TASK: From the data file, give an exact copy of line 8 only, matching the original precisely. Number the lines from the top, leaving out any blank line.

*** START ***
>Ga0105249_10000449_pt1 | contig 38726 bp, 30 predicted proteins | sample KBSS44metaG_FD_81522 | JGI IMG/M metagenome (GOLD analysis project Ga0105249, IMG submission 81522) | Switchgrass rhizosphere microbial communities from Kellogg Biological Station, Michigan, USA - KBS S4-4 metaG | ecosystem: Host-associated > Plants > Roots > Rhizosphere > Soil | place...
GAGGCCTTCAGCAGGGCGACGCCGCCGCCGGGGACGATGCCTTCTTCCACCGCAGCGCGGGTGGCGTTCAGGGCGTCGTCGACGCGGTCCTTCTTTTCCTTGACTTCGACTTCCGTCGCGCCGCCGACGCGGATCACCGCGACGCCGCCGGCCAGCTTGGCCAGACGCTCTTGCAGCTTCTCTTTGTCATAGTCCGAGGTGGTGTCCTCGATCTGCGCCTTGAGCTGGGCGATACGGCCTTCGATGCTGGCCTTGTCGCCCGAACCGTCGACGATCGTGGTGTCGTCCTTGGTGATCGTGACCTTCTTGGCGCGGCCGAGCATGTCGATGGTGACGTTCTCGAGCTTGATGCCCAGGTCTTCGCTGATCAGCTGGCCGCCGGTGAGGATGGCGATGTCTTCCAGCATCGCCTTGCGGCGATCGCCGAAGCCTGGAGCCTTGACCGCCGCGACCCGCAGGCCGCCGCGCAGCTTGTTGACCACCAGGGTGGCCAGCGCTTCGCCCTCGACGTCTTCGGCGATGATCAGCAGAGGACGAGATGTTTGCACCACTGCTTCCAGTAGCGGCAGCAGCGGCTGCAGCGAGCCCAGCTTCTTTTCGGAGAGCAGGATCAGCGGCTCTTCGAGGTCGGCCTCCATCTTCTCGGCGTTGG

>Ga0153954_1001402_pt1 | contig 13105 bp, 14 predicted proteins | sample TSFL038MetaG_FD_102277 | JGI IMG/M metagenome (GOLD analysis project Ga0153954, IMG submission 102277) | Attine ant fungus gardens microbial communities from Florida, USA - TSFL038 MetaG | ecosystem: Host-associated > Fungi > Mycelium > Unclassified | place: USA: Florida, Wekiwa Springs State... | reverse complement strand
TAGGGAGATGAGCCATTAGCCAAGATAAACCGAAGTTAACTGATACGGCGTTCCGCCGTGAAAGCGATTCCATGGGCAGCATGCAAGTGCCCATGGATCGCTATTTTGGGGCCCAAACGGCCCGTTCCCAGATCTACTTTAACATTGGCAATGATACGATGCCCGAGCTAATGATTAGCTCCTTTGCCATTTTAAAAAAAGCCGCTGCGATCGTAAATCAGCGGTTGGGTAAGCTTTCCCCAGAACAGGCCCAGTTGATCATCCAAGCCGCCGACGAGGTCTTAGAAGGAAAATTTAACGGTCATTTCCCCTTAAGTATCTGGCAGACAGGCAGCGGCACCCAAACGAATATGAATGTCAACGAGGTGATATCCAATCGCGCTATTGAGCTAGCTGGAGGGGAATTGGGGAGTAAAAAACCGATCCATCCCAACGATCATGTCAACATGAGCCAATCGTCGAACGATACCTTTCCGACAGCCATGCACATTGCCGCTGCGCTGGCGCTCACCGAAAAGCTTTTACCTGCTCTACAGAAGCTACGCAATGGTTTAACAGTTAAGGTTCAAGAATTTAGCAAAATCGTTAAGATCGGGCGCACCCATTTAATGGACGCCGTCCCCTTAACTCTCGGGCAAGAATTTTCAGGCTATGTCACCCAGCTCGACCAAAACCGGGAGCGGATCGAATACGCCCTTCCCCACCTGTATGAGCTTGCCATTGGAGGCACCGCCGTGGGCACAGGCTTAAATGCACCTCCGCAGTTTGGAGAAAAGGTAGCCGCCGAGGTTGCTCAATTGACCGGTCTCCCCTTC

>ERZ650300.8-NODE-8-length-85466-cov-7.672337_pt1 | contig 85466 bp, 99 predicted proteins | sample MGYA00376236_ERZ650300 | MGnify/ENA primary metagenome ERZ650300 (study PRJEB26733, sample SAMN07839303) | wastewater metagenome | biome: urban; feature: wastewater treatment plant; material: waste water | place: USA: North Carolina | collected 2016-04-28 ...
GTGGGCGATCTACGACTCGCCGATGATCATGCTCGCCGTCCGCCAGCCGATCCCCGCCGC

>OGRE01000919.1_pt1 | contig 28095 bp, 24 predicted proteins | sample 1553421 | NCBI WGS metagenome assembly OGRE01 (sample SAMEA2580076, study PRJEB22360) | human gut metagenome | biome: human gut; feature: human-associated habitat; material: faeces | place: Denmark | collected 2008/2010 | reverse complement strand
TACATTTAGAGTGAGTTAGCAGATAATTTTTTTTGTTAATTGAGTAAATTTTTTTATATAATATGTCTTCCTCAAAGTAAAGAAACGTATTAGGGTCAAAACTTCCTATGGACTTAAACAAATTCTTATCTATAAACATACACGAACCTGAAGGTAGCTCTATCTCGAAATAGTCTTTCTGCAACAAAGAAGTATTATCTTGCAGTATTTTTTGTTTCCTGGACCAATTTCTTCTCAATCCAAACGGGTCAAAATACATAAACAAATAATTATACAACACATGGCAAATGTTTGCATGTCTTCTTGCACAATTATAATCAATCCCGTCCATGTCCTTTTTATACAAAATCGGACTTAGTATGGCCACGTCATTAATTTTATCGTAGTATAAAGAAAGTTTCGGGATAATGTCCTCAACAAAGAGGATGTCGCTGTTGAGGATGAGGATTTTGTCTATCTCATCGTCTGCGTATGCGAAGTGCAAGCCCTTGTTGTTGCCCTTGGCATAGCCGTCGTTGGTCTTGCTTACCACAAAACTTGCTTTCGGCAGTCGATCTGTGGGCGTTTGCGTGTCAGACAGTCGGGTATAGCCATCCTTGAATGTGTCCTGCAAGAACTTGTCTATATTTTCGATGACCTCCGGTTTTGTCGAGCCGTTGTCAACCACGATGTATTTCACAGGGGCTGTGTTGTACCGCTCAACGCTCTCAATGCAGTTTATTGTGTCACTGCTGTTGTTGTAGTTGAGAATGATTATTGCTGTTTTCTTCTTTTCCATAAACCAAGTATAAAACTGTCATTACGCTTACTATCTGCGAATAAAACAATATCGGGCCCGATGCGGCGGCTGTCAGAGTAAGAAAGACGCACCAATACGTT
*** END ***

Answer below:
TACATTTAGAGTGAGTTAGCAGATAATTTTTTTTGTTAATTGAGTAAATTTTTTTATATAATATGTCTTCCTCAAAGTAAAGAAACGTATTAGGGTCAAAACTTCCTATGGACTTAAACAAATTCTTATCTATAAACATACACGAACCTGAAGGTAGCTCTATCTCGAAATAGTCTTTCTGCAACAAAGAAGTATTATCTTGCAGTATTTTTTGTTTCCTGGACCAATTTCTTCTCAATCCAAACGGGTCAAAATACATAAACAAATAATTATACAACACATGGCAAATGTTTGCATGTCTTCTTGCACAATTATAATCAATCCCGTCCATGTCCTTTTTATACAAAATCGGACTTAGTATGGCCACGTCATTAATTTTATCGTAGTATAAAGAAAGTTTCGGGATAATGTCCTCAACAAAGAGGATGTCGCTGTTGAGGATGAGGATTTTGTCTATCTCATCGTCTGCGTATGCGAAGTGCAAGCCCTTGTTGTTGCCCTTGGCATAGCCGTCGTTGGTCTTGCTTACCACAAAACTTGCTTTCGGCAGTCGATCTGTGGGCGTTTGCGTGTCAGACAGTCGGGTATAGCCATCCTTGAATGTGTCCTGCAAGAACTTGTCTATATTTTCGATGACCTCCGGTTTTGTCGAGCCGTTGTCAACCACGATGTATTTCACAGGGGCTGTGTTGTACCGCTCAACGCTCTCAATGCAGTTTATTGTGTCACTGCTGTTGTTGTAGTTGAGAATGATTATTGCTGTTTTCTTCTTTTCCATAAACCAAGTATAAAACTGTCATTACGCTTACTATCTGCGAATAAAACAATATCGGGCCCGATGCGGCGGCTGTCAGAGTAAGAAAGACGCACCAATACGTT